Subplots: Keeping Other Story Lines in Check

Subplots: Keeping Other Story Lines in Check

I’m working on a science fiction novel right now, the second book of a trilogy, the Blue Planet Series. Book 1 is done, and Book 2 has a full draft that I’m revising. Book 3 is in outline form. The premise of the series is this: “Earth finally hears from space. “You only live on land; allow us to live in the seas.”

Book 2 has several subplots that I’m trying to rein in. The storyline takes off into a new setting, and it’s been hard to get them all in the same place at the same time. The first draft includes at least three different POV chapters to get everyone to the new setting. These subplots clutter up the last half of the story. I probably need to axe one, and just summarize how everyone reached the new place, and get on with the main plot.

But before I do that, I want to be sure I need to cut them.

Subplots can serve several roles in a story:

  • Another POV on a theme, something at a tangent.
  • A side story, such as a 3-chapter chase scene, with the results impacting the story.
  • Character development of a minor character to give them more weight.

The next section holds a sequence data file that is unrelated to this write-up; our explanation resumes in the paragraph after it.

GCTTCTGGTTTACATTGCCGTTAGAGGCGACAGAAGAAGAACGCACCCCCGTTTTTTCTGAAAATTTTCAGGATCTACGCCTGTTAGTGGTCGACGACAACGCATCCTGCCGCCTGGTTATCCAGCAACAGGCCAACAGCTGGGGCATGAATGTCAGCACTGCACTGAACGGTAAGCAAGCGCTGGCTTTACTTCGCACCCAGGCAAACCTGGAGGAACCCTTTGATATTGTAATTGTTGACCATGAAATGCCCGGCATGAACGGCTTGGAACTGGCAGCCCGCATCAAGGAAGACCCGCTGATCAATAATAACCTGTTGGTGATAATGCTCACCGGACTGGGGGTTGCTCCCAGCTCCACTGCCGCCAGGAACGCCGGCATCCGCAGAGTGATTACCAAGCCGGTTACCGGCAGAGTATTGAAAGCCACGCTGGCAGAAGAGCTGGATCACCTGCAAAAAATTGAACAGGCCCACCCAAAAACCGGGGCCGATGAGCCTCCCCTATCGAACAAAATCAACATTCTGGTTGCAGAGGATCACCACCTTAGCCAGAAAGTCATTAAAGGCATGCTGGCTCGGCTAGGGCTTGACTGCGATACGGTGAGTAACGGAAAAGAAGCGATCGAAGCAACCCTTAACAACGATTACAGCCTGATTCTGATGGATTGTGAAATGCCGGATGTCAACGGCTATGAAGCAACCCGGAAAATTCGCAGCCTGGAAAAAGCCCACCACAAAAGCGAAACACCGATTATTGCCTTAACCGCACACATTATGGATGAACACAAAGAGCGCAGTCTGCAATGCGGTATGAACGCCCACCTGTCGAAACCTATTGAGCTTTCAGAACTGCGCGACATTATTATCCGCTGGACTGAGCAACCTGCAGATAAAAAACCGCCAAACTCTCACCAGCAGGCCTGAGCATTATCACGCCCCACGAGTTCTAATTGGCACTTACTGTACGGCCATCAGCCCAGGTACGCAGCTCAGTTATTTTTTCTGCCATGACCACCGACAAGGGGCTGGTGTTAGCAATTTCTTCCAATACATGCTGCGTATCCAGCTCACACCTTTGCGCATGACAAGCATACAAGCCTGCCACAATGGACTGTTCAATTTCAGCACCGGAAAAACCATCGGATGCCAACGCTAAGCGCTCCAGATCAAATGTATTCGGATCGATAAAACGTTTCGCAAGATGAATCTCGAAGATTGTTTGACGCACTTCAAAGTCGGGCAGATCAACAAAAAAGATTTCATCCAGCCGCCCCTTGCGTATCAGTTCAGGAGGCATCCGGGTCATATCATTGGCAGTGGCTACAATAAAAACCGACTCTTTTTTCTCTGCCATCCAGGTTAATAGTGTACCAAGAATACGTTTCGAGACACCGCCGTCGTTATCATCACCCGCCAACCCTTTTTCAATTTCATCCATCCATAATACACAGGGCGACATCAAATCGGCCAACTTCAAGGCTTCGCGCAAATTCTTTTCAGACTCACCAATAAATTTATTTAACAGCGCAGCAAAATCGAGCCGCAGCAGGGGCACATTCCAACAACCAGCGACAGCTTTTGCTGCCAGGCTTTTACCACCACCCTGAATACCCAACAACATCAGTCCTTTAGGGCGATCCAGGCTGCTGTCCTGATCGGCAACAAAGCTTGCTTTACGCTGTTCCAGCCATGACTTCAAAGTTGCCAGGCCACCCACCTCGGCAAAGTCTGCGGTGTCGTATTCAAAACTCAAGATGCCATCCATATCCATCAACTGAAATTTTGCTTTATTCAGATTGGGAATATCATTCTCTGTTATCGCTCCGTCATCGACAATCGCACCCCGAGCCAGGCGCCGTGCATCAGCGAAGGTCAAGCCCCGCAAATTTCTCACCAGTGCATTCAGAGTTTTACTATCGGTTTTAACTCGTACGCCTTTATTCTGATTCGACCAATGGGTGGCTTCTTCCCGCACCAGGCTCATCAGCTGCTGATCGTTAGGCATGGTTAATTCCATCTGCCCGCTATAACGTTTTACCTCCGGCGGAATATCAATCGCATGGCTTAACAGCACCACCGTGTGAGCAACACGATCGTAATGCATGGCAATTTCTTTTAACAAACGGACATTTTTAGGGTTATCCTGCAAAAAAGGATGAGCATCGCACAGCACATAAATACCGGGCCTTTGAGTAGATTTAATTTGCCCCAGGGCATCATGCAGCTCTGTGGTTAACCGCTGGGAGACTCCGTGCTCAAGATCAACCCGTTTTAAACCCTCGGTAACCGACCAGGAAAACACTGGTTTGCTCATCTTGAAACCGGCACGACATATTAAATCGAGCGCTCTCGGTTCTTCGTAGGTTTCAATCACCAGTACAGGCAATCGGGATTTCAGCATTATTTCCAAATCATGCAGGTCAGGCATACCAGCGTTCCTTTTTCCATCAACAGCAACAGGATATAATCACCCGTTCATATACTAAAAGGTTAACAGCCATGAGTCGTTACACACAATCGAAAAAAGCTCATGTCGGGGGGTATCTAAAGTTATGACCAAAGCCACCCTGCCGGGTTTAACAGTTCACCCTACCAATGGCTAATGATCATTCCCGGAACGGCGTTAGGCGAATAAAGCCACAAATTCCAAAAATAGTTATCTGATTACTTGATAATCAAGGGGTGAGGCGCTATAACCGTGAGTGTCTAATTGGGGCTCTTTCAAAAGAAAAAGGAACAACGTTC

• The eventual outcome of the subplot must change the main plot’s outcome.

Examine the Role of Each Subplot

If you need help in evaluating your subplots, here are some things to consider. |

Each of my subplots will need to be examined to see what role they play in the story.

One subplot does add a different POV of the story’s theme. However, of the three chapters included, only one seems to be essential. For a single chapter, is it worth including in the story? That’s the question that I”ll be looking at for this subplot and I’m not sure where I’ll wind up. I might take that single chapter and expand it into an appropriate three chapter subplot. Or I might omit it. In fact, I’ll probably have to try both tactics.

Another question is when to give the villain his/her own subplot. When is it important to give the villain enough space to become the hero/ine or anti-hero/ine of his/her own story? Villains need to be developed enough to make worthy opponents, and sometimes we even want him/her to be understood. I’ve given my villain about three chapter, also, and another that includes his daughter, even if it’s not in his POV. I’ll have to consider if that’s the right balance for this story.

Finally, I’m asking if subplots actually add something essential to the main plot. They may be fine stories on their own merit, but they must play second fiddle to the main plot and provide some harmony to the melody. It’s a complicated dance in some ways, but in some ways, it’s a clear-cut decision. Either the subplot adds to the main plot – which means I can keep it. Or it doesn’t – which means it must be cut. I must be ruthless in these decisions, so the main plot works and works well.

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